Your guide to student finance
By Marianne Curphey
Going to university is expensive, no doubt about that. In fact, according to the website for the Universities and Colleges Admissions Service (UCAS), it can cost up to £9,000 per year to study in England, Scotland, Wales or Northern Ireland. For most people, that is not an out-of-pocket expense. Loans are an obvious solution, but, often, they are not enough to cover all the expenses of being a student.
If you can get a grant or bursary, that's the best way to supplement your loan income. Credit cards, other loans or a student bank account overdraft can also help but should be used with caution.
The most cost-effective way to borrow is through a student bank account, says Paul Crayston, who was a communications manager at the Money Advice Service (MAS) until 2014.
"Student account overdrafts tend to be interest-free," he says, "as do graduate bank accounts, which last for a couple of years after graduation."
Only about 2% of callers to National
Debtline, a free debt charity linked to MAS, are students, he says. This is because
while students are
at university, their debts are interest-free and do not have to be repaid, he says.
However, a few years after graduation, when the student accounts are converted into traditional accounts and student loan repayments start, young people begin to struggle with debt, he says.
"Of our callers seeking debt advice, 12% are in the 18 to 24 age group, but the percentage increases to 30% in the 25 to 35 age group," he says.
"Debt problems tend to hit people a few years after they have left university," he explains. "If they are living a credit-fuelled lifestyle and then they have to start repaying their borrowings, then that can hit them hard," he says. "Once the interest-free overdraft disappears, graduates find companies start to chase them for loan repayment."
If you need more than your overdraft allowance, you could consider a credit card, as you may have up to 56 days of interest-free borrowing before you have to make a repayment. Several credit cards appropriate for students or young people with no credit history offer 0% interest for an introductory period of three months. But after that, the rate skyrockets.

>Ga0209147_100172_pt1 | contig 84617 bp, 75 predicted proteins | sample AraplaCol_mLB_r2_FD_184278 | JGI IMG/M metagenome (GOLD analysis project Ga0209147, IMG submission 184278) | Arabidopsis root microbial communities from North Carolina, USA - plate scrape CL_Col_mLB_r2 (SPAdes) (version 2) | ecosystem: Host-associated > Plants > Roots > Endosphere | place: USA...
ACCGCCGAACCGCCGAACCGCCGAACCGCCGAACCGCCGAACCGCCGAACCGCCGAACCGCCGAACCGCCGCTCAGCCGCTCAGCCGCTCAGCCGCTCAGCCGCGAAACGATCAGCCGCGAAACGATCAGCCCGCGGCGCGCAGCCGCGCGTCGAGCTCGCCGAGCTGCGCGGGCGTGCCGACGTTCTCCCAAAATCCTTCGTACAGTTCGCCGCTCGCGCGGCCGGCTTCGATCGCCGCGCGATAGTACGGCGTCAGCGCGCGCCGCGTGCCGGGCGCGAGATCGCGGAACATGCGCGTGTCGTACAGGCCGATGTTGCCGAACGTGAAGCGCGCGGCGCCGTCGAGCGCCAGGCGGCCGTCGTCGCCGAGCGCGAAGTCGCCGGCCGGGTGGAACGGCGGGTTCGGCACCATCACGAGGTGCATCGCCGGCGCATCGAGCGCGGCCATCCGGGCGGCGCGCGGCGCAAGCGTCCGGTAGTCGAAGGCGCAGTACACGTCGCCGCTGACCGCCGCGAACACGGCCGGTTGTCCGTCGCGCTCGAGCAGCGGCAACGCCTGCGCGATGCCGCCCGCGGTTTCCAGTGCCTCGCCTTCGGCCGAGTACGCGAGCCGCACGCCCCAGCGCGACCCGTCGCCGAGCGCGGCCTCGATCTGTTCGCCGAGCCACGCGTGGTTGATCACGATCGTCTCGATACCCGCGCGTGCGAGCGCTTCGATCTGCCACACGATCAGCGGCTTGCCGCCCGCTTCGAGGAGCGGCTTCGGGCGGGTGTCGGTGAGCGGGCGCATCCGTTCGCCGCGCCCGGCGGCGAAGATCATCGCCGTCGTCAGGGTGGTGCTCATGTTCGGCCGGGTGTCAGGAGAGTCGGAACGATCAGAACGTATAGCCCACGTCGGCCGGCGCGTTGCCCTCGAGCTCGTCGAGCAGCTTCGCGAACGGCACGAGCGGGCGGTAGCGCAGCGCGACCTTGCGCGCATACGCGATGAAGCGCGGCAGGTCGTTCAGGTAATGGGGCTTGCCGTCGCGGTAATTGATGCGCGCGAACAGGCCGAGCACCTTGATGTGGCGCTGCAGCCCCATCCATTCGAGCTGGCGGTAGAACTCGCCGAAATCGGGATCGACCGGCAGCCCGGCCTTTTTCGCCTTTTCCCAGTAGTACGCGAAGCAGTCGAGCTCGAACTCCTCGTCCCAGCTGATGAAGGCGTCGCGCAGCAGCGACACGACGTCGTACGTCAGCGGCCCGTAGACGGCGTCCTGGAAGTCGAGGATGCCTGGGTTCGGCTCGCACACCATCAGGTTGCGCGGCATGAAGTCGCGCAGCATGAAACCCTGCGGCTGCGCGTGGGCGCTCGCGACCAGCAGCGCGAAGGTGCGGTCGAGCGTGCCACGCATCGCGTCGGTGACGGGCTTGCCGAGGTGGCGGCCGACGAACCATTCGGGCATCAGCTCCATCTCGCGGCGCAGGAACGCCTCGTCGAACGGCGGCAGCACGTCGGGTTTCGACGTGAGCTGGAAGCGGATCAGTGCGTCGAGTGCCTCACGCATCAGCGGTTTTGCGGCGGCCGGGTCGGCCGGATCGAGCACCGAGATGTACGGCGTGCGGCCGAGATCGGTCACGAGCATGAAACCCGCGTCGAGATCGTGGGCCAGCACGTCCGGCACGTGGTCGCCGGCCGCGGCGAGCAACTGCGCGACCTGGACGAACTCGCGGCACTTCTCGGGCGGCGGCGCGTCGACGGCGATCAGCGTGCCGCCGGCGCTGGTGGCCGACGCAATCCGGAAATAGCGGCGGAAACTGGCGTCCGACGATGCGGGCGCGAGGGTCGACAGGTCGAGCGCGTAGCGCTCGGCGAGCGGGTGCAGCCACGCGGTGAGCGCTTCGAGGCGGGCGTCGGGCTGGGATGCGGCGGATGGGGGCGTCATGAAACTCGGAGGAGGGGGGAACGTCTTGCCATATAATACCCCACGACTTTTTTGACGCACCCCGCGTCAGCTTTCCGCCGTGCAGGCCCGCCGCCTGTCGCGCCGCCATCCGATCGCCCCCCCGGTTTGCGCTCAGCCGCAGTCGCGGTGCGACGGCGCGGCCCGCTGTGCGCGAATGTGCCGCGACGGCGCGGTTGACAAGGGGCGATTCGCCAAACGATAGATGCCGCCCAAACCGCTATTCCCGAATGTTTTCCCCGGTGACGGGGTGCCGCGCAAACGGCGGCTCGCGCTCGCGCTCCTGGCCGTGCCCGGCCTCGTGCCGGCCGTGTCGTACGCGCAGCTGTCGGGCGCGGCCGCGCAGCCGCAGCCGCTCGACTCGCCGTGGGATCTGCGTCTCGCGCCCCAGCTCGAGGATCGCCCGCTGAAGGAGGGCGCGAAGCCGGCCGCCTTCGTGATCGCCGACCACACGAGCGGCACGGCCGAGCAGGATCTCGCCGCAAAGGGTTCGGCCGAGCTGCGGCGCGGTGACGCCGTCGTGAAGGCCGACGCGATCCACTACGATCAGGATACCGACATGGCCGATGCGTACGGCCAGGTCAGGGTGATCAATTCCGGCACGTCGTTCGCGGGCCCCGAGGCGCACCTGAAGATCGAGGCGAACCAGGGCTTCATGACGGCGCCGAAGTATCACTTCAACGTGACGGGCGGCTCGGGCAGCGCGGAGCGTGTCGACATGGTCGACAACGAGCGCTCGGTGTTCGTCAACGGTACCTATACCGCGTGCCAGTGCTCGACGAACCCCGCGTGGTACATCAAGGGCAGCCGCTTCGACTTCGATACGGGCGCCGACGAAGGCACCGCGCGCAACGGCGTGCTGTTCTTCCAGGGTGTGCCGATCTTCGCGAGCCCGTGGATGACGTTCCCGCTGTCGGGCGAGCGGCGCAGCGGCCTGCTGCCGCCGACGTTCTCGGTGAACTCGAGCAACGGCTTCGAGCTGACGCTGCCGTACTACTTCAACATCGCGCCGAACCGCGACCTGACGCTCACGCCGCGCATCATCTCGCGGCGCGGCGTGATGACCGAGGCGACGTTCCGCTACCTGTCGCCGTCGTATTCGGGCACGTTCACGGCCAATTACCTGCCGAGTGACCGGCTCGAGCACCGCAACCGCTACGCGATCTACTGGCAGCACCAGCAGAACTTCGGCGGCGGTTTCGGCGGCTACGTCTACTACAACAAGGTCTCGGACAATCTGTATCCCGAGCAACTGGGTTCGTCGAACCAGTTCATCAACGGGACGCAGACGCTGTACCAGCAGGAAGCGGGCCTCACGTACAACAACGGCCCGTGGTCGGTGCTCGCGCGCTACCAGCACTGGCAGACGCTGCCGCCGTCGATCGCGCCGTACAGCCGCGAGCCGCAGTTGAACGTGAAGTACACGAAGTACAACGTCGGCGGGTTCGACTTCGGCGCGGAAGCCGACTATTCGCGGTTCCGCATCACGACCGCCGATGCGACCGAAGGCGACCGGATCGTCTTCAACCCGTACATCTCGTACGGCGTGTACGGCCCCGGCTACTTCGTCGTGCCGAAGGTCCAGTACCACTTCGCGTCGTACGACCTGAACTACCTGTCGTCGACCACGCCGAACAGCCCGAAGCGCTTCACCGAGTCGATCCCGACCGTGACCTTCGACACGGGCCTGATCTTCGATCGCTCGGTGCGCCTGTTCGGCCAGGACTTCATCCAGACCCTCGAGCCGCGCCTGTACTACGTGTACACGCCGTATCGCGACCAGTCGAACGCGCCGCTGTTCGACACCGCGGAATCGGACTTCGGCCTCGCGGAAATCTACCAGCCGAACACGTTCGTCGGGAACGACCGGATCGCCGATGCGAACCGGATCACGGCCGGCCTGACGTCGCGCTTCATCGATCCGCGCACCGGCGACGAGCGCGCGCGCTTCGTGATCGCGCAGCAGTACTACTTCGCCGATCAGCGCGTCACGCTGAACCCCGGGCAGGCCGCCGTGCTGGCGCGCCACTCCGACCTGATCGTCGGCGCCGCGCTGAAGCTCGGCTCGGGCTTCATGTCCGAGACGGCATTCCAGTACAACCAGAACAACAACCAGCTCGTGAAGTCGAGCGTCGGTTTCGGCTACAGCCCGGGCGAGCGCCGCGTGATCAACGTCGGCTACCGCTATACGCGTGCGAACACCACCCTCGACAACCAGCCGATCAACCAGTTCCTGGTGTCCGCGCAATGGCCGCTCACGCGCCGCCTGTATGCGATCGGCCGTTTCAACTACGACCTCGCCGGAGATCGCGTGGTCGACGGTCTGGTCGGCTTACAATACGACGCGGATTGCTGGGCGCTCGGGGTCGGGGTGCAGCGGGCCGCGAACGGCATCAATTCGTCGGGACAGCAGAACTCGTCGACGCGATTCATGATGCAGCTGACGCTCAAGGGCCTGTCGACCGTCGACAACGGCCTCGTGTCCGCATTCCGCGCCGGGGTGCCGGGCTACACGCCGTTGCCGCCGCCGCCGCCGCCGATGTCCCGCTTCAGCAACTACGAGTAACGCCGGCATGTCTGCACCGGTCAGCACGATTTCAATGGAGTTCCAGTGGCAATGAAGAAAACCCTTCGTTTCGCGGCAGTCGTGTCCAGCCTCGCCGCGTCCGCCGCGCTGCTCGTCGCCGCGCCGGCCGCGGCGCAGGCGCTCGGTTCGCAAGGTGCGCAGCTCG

"Generally I don't suggest students take out a credit card because if they can't afford to pay off the balance each month. It will soon mount up," says Andrew Hagger, director of MoneyComms.
Why can't you get those rock-bottom interest rates you see advertised? Credit card and loan companies offer their best rates to those with high credit scores. As a student, you may not have much of a credit history showing you can handle debt, or you may have a lower credit score.
Either way, it makes sense to decide on a sensible budget so you don't have to go into debt. It may be hard now, but heavy debt will be even more of a burden later. "It can be difficult if you are a few years out of university and you don't have an interest-free overdraft but you have not been able to find a job," says Paul Crayston, of MAS.See related: You've finished school. Now how do you pay for it?, Your student credit card study guide
Updated: 13 August 2015
- Are your selfies landing you in debt? – With the pressure to look the best in every photo, some young Britons are landing in debt to keep up appearances ...
- How to avoid and stop 'grey charges' – Paying for a service or subscription you no longer need is called a "grey charge". Here's how to avoid them ...
- How to pay debt on a fixed retirement income – Retirees have a fixed income and fewer opportunities to earn extra income, making debt repayments tough ...